Expresses concern that federal employees could be vulnerable to tax-related identity theft; 2.9 million incidents of tax-related ID theft occurred in 2013
Jun 23 2015
WASHINGTON – U.S. Sen. Mark R. Warner (D-VA), a member of the Senate Finance Committee, today called on the Internal Revenue Service (IRS) to work with the Office of Personnel Management (OPM) to protect federal employees from tax-related identity theft following a pair of security breaches of OPM’s personnel database that exposed the personal information of millions of current and retired federal employees.
“As you know, filing and claiming a false return is startlingly easy, with scammers needing only a Social Security number (SSN) and a name to file and claim a false return,” Sen. Warner wrote in a letter to IRS Commissioner John Koskinen today. “There have already been reports that the credentials and identities of government breach victims are appearing for sale online to potential identity thieves. I am concerned that federal employees’ personal information could be used by scammers to fraudulently file a tax return next tax season.”
Continued Warner, “I ask that you do everything in your power to protect the millions of current and former federal employees who had their sensitive personal information exposed by the hack of the OPM database.”
To that end, Sen. Warner offered several possible ways that the IRS could coordinate with OPM to ensure that federal employees’ Social Security numbers aren’t used to file fraudulent tax returns, including increased use of the Identity Protection Personal Identification Number (IP PIN) program. An IP PIN is a six-digit number assigned to eligible taxpayers that helps prevent the misuse of Social Security numbers on fraudulent federal income tax returns. Once an IP PIN is assigned to a taxpayer, that IP PIN must be used on all federal tax returns filed in this and following tax years. If a return is filed without an IP PIN or with an incorrect PIN, the IRS will automatically reject the return.
About 2.9 million incidents of tax-related identity theft occurred in 2013 – up from nearly 1.8 million in 2012, according to a report from the U.S. Treasury Inspector General for Tax Administration. The IRS estimated it paid out $5.8 billion in fraudulent tax refunds in 2013 because of identity theft. Sen. Warner has repeatedly pressed the IRS on its efforts to address and prevent instances of this fraud due to identity theft. He has also provided a variety of useful resources and online form on his Senate website for Virginians who have been victims of tax ID theft to contact his office for assistance.
Sen. Warner has also introduced the Social Security Identity Defense Act of 2015 with Sens. Ron Johnson (R-WI) and Kelly Ayotte (R-NH) to require the Internal Revenue Service to notify potential victims of identity theft, something the agency has not always done in the past.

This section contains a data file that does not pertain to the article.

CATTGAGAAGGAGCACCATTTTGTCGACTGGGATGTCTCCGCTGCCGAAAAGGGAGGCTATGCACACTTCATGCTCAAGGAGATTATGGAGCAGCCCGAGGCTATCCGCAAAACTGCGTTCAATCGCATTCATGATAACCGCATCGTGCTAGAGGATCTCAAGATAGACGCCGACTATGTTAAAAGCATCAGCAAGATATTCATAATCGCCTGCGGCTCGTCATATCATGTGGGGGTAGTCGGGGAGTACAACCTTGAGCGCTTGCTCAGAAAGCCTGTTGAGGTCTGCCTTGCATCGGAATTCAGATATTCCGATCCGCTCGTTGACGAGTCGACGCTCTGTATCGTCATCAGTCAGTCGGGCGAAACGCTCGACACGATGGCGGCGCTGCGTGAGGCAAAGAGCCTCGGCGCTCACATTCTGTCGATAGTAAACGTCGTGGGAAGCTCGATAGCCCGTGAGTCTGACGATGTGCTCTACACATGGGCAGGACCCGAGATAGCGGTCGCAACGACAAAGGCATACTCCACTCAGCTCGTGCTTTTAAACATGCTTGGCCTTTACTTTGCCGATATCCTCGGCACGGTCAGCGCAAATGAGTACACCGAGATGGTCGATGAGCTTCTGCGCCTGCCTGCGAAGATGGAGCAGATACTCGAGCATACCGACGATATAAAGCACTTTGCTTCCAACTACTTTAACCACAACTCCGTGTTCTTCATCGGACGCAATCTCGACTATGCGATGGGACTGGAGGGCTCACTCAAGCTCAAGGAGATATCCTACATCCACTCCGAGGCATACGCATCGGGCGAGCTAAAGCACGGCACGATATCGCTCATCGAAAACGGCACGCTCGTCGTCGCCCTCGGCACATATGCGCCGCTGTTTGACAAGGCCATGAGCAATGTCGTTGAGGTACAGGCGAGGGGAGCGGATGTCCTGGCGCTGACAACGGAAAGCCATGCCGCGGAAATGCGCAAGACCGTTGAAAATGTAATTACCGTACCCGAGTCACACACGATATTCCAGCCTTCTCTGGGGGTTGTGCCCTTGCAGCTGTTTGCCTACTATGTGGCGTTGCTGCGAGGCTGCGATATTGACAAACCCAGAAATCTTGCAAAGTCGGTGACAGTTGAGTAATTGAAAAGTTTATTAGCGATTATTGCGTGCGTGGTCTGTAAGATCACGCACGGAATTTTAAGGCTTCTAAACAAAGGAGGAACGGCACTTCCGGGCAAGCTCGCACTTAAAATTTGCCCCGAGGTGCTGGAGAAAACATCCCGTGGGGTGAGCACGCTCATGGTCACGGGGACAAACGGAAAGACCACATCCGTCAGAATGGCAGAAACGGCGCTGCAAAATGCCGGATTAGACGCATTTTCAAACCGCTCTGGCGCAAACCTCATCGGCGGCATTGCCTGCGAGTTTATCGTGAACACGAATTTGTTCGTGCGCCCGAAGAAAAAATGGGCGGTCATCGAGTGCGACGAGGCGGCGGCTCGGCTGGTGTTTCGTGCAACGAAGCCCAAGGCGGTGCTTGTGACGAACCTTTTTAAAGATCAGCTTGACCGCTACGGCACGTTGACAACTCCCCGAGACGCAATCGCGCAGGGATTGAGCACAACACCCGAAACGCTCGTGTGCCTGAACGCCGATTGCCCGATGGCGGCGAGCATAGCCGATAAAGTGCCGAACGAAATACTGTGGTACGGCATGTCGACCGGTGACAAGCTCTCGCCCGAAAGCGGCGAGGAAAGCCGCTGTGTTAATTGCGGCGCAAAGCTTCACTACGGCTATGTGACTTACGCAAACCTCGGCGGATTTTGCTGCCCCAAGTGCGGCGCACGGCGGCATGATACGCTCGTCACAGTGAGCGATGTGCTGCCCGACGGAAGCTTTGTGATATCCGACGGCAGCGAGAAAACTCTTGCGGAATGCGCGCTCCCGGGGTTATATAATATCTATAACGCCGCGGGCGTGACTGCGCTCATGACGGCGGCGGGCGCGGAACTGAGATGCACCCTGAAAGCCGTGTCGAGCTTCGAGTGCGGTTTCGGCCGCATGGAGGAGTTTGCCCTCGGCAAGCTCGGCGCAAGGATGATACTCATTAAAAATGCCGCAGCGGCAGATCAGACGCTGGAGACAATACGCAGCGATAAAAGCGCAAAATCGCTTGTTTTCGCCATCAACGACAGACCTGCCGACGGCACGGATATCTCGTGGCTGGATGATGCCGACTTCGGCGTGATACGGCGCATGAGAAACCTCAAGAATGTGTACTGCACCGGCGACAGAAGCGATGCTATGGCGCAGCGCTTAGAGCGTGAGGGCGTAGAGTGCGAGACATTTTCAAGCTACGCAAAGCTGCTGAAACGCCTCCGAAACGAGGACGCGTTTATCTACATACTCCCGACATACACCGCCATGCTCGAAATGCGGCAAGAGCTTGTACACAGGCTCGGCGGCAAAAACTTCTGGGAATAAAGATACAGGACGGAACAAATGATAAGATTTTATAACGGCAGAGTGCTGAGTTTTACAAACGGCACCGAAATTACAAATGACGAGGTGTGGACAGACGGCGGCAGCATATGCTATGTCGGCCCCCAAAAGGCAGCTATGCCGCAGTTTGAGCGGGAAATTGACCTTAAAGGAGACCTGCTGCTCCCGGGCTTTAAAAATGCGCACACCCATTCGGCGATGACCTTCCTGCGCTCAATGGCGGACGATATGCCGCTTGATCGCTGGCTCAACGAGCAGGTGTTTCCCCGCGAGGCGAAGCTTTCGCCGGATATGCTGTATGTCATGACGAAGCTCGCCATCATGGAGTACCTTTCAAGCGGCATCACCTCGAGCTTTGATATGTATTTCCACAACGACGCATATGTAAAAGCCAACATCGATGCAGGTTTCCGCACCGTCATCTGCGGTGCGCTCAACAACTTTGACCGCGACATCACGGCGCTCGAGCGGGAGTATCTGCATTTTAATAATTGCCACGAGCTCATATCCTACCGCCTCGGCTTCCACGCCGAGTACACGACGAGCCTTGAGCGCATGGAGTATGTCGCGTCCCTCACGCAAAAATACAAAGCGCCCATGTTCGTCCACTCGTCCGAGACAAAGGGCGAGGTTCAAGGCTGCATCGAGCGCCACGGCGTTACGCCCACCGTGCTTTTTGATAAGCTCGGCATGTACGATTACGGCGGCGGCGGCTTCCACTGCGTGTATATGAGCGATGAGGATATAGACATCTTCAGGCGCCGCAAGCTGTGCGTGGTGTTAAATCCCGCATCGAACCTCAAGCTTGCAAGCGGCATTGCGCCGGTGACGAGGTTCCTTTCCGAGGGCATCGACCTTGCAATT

The full text of today’s letter is below.
June 23, 2015
The Honorable John Koskinen
Internal Revenue Service
1111 Constitution Avenue NW
Washington, D.C. 20224
Dear Commissioner Koskinen:
Last week’s data breach of the Office of Personnel Management’s (OPM) system has impacted thousands of current and former federal employees living in the state of Virginia.
As you know, filing and claiming a false return is startlingly easy, with scammers needing only a Social Security number (SSN) and a name to file and claim a false return. There have already been reports that the credentials and identities of government breach victims are appearing for sale online to potential identity thieves. I am concerned that federal employees’ personal information could be used by scammers to fraudulently file a tax return next tax season.
I ask that you do everything in your power to protect the millions of current and former federal employees who had their sensitive personal information exposed by the hack of the OPM database. To that end, I request that you coordinate with OPM to prevent the victims of the breach from also becoming victims of tax-related identity theft.
Some ways that you may be able to help, include, but are not limited to:
1.Work with OPM to proactively notify federal workers that they meet the criteria to receive an IP PIN by completing IRS Form 14039, Identity Theft Affidavit. The taxpayer will be able to use the IP PIN, a unique six digit authentication number, when they file their tax return next tax season.
2.Prominently post information on the banner of your website about the availability of the IP PIN program.
3. Include additional filters next tax season that identify potentially fraudulent returns, and apply careful scrutiny to refunds claimed by victims of the OPM breach.
I look forward to a response indicating how the IRS can work with OPM to protect the tax information of the federal workforce. Thank you.
Mark R. Warner
cc: Hon. Katherine Archuleta, Director, Office of Personnel Management